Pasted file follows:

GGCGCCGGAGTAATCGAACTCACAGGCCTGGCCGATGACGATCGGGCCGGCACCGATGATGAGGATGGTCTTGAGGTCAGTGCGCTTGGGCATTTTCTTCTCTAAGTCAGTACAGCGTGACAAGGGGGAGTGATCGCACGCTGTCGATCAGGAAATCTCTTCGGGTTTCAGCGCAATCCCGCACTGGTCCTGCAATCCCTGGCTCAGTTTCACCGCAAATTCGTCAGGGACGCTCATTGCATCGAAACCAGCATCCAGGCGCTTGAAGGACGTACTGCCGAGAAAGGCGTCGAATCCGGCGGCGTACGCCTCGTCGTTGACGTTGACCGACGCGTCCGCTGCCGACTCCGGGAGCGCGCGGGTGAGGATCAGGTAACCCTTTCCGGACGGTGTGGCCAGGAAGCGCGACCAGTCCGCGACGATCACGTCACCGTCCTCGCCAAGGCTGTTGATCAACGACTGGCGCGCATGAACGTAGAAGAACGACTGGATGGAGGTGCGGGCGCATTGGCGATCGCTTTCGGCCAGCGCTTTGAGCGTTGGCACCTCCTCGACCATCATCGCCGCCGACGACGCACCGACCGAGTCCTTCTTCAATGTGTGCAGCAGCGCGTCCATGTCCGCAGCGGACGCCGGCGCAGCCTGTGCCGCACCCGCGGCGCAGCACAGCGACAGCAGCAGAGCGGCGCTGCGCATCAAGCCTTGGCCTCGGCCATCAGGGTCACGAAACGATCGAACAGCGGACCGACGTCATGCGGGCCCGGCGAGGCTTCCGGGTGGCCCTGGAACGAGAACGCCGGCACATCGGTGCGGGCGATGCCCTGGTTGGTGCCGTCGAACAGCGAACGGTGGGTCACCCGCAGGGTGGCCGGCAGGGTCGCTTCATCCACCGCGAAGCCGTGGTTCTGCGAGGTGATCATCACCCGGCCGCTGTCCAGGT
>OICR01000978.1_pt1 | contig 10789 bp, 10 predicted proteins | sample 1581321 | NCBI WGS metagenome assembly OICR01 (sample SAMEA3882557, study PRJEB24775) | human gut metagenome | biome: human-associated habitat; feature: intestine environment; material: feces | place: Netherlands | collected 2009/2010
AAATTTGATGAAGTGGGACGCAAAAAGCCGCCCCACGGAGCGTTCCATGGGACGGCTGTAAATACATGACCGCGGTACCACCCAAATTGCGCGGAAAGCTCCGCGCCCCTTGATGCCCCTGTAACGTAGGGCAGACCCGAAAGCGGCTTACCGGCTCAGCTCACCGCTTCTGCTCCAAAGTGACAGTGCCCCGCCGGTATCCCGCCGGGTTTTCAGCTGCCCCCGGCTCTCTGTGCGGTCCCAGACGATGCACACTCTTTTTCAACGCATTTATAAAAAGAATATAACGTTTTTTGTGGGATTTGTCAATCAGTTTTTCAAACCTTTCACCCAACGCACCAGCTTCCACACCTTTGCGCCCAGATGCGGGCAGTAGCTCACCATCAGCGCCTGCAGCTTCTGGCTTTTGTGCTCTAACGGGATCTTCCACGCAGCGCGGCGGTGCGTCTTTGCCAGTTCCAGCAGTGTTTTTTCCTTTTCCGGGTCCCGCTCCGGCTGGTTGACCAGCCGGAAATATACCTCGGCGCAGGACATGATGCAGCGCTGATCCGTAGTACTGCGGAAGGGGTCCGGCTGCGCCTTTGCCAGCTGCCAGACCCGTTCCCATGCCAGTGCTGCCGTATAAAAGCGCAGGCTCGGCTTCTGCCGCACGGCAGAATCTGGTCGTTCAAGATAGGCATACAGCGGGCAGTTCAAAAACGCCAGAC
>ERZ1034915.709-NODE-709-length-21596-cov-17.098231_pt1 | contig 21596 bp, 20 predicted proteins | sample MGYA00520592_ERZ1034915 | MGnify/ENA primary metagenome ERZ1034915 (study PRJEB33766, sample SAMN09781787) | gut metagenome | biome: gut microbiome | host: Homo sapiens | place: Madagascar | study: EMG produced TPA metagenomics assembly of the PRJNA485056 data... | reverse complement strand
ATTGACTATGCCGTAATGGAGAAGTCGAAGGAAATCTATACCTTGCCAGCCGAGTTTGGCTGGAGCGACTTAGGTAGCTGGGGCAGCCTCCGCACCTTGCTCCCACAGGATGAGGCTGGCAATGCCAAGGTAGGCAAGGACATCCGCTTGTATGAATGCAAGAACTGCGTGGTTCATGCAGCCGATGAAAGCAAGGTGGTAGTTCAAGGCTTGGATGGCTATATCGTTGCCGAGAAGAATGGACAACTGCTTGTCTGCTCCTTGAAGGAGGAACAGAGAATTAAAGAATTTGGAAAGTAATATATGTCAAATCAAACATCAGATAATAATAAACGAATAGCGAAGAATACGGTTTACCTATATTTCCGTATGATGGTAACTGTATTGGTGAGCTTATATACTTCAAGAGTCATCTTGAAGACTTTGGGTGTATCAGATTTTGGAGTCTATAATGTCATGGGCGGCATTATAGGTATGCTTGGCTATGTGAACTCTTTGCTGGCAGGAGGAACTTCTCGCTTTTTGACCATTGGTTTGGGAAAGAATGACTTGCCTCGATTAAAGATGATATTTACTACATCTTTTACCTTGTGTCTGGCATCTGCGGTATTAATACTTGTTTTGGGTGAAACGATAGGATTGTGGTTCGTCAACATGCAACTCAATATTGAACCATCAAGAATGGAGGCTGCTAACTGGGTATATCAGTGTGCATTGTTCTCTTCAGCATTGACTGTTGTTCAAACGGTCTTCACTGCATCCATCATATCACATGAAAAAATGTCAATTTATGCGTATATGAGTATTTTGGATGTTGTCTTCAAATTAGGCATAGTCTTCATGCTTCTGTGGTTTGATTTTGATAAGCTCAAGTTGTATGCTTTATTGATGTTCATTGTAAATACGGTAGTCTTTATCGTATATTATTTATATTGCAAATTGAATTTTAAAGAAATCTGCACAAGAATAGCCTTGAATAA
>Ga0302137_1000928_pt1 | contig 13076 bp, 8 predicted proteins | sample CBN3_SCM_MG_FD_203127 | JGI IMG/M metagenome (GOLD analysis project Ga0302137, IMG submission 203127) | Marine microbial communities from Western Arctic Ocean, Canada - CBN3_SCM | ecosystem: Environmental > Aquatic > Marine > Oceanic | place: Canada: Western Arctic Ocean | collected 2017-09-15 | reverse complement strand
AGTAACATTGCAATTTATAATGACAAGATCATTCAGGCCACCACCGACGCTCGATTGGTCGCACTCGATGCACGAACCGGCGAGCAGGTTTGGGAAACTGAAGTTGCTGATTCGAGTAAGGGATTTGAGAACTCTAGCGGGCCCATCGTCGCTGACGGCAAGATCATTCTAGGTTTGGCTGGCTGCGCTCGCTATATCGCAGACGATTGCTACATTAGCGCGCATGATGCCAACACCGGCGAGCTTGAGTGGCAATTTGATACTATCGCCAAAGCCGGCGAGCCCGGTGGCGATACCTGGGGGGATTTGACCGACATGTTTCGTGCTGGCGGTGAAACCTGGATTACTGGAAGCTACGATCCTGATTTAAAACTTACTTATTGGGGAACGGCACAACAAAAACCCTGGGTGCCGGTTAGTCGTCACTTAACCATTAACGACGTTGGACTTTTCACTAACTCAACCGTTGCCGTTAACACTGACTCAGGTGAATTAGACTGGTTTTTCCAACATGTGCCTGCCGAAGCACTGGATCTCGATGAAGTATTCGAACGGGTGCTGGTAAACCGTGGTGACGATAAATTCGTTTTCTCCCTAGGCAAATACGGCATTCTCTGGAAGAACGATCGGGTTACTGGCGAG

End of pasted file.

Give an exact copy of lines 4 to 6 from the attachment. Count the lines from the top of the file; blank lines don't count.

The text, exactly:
>ERZ1034915.709-NODE-709-length-21596-cov-17.098231_pt1 | contig 21596 bp, 20 predicted proteins | sample MGYA00520592_ERZ1034915 | MGnify/ENA primary metagenome ERZ1034915 (study PRJEB33766, sample SAMN09781787) | gut metagenome | biome: gut microbiome | host: Homo sapiens | place: Madagascar | study: EMG produced TPA metagenomics assembly of the PRJNA485056 data... | reverse complement strand
ATTGACTATGCCGTAATGGAGAAGTCGAAGGAAATCTATACCTTGCCAGCCGAGTTTGGCTGGAGCGACTTAGGTAGCTGGGGCAGCCTCCGCACCTTGCTCCCACAGGATGAGGCTGGCAATGCCAAGGTAGGCAAGGACATCCGCTTGTATGAATGCAAGAACTGCGTGGTTCATGCAGCCGATGAAAGCAAGGTGGTAGTTCAAGGCTTGGATGGCTATATCGTTGCCGAGAAGAATGGACAACTGCTTGTCTGCTCCTTGAAGGAGGAACAGAGAATTAAAGAATTTGGAAAGTAATATATGTCAAATCAAACATCAGATAATAATAAACGAATAGCGAAGAATACGGTTTACCTATATTTCCGTATGATGGTAACTGTATTGGTGAGCTTATATACTTCAAGAGTCATCTTGAAGACTTTGGGTGTATCAGATTTTGGAGTCTATAATGTCATGGGCGGCATTATAGGTATGCTTGGCTATGTGAACTCTTTGCTGGCAGGAGGAACTTCTCGCTTTTTGACCATTGGTTTGGGAAAGAATGACTTGCCTCGATTAAAGATGATATTTACTACATCTTTTACCTTGTGTCTGGCATCTGCGGTATTAATACTTGTTTTGGGTGAAACGATAGGATTGTGGTTCGTCAACATGCAACTCAATATTGAACCATCAAGAATGGAGGCTGCTAACTGGGTATATCAGTGTGCATTGTTCTCTTCAGCATTGACTGTTGTTCAAACGGTCTTCACTGCATCCATCATATCACATGAAAAAATGTCAATTTATGCGTATATGAGTATTTTGGATGTTGTCTTCAAATTAGGCATAGTCTTCATGCTTCTGTGGTTTGATTTTGATAAGCTCAAGTTGTATGCTTTATTGATGTTCATTGTAAATACGGTAGTCTTTATCGTATATTATTTATATTGCAAATTGAATTTTAAAGAAATCTGCACAAGAATAGCCTTGAATAA
>Ga0302137_1000928_pt1 | contig 13076 bp, 8 predicted proteins | sample CBN3_SCM_MG_FD_203127 | JGI IMG/M metagenome (GOLD analysis project Ga0302137, IMG submission 203127) | Marine microbial communities from Western Arctic Ocean, Canada - CBN3_SCM | ecosystem: Environmental > Aquatic > Marine > Oceanic | place: Canada: Western Arctic Ocean | collected 2017-09-15 | reverse complement strand